There was a period of time from the mid-nineties through 2013, where Ralph Bakshi had completely given up on making movies. He did some television and a few shorts here and there, but the big studio experience of Cool World, had really soured him on film of any length, type or story.
That is until the announcement of a Kickstart on February 1st, 2013 to fund “Last Days of Coney Island,” which by March 3rd had been fully funded by 1,290 backers with $174,195 raised. Later that year, on Bakshi’s 77th birthday October 29th, 2015 “Last Days of Coney Island” was released for rent on Vimeo. And then nearly a year later it was released on YouTube for free on October 13th, 2016.
And with that, another piece of unadulterated and unfiltered Bakshi animation was put back onto the animation landscape, closing the span of nearly 20 years since his last big animation project “Spicy City” a cartoon series for HBO.
Last Days of Coney Island is a small three-act play. First we meet the characters, then we meet anti-hero, and lastly the story continues to it’s conclusion. It’s not that complicated, but it does give you a lot to think about, of course most of Bakshi’s work is simple with something to think about, too.
“My mother doesn’t love me any more…” is the first line uttered in the film. And it just goes wherever it wants from there, not unlike other Bakshi films. The official description “In the cheap glitter and glow of a fading Coney Island a group of characters live out their sordid, strange lives trying to get somewhere fast – any way they can. Desperately trying to love and be loved. These cops, call girls, mafia hoods, transvestites, fortune-tellers, clowns, and freaks are all intertwined, heading on a crazy roller coaster ride into a black hole they think is life.”
The story may seem out there, but this does take place in the sixties and I’m sure there’s at least a hint of truth from stories told and told and told over again about that time and about that place. We follow a cop named Max a cop, his prostitute girlfriend Molly, Louie his partner, and Shorty a mafia goon. Now, what parts are true and what parts are fiction? Well, isn’t that the question we ask every time we hear a story that we know has been retold?
Hard to say.
But what’s clear is this version of the sixties is a different time, and this Coney Island is a different place. Sure, Coney Island was an amusement park, and there was a mob in the sixties and prostitution did exist, but “Last Days of Coney Island” is not supposed to be fact. It’s supposed to be a work of art, and it absolutely is.
There’s a lot going on in this short, so much so that it took me a while to put the pieces together. The story is simple but it has nuances that make it feel like it’s from Bakshi’s back catalog. It has the feel of “Hey, Good Lookin’” and “Heavy Traffic” and “American Pop.”
It’s a throwback and the style is somewhat unfinished. The animation is rough and tumble and the background pieces are both detailed and abstract at the same time. Those backgrounds were mostly done by Bakshi himself and they are very similar to some of the artwork he’s been working on lately. And they should be noticed, because they pull the eyes in a way that make everything that is part of the visual aesthetic part of the story. It’s what Bakshi does. But he didn’t do it alone.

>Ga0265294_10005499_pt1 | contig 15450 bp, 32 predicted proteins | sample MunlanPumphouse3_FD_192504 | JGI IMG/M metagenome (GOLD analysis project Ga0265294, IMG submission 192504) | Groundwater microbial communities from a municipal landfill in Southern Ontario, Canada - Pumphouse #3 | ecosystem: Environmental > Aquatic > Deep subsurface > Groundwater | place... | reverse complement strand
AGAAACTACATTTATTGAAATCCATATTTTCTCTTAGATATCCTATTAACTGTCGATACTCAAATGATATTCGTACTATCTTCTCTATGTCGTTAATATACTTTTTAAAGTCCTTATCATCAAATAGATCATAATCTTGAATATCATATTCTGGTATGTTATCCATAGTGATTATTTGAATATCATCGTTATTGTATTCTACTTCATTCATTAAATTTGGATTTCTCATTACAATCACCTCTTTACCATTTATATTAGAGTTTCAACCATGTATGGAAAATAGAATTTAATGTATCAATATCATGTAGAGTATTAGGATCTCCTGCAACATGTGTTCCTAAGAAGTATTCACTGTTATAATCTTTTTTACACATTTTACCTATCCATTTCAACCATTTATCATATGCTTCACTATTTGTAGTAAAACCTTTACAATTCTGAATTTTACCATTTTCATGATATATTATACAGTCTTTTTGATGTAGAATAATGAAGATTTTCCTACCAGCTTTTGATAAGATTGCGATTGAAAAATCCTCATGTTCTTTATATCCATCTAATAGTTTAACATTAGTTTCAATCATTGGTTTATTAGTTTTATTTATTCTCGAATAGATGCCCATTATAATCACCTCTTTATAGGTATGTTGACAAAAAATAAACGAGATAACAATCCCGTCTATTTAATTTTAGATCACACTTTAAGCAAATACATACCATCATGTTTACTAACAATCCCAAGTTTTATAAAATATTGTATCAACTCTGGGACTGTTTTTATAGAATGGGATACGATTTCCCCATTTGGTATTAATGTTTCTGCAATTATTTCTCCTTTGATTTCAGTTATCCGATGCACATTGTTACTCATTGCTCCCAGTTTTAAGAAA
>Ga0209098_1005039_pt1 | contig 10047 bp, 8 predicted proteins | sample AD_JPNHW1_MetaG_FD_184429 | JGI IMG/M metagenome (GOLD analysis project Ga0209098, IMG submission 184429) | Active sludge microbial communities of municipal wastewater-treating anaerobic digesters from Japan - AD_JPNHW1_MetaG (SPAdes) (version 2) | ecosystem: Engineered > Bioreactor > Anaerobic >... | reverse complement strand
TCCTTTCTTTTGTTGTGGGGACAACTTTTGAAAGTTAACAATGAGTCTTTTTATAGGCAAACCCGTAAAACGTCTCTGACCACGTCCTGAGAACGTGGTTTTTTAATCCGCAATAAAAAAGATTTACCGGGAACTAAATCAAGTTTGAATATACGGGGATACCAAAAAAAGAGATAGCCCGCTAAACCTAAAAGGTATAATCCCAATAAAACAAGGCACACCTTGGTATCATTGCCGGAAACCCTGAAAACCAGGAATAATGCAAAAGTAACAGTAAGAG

Ralph and his son Eddie share the producer credits while Matthew Modine and Adam Rackoff both served as Executive producers. Also, Ian Miller, who worked with Bakshi on both Wizards and Cool World, helped with the background art for the film. It’s not like he “got the band back together,” but to know that he’s back, if just at this level, leads most who’ve enjoyed the film to wonder “what’s next?”
Last Days of Coney Island itself is a self-indulgent, nostalgic visual trip through animation – and if it were done by anyone else it would be called that dismissively, but because it’s done by Ralph bakshi it’s a genuine throwback, because it’s what he does. The style and look wasn’t picked for it’s whimsical reminiscence of days gone by, it’s his default mode.
I would be remiss if I didn’t mention that in the film Bakshi throws in a reprisal representation of the cops, or most of the cops, as pigs as seen in some of his other animations most notably “Fritz the Cat.”
I thoroughly enjoyed the film. Partly, because it is a throwback and partly because it has a slightly “horror film” aspect to it. It is classic Bakshi, but at the same time, it’s something new. It’s also has something special, something that you can’t quite put your finger on, but that if you thought about it for a while, could be described as heart. It’s dirty and gritty and unapologetically unpolished in an artistic way. It tells the story and yet it also hints at something more. As a fan of Ralph Bakshi, I was extremely happy to see him return to animation.
The thing is when Bakshi give up the big Hollywood scene because of Cool World, he also gave up movie making in animation overall. He retreated to his house in New Mexico to paint, and while those paintings feature prominently as backgrounds, I’m sure there’s more to The Saga of Coney Island as well as other stories that we haven’t yet been privy to.
The man is a creator, it’s why during his break from film he continued to paint. He seems to need an outlet and now that’s he’s back, it would be great to get more stories from him. Bakshi is a natural and masterful storyteller, and I hope this isn’t the last we’ve seen of his work. I hope that whether it’s from Coney Island or something else, we get to see more from this master.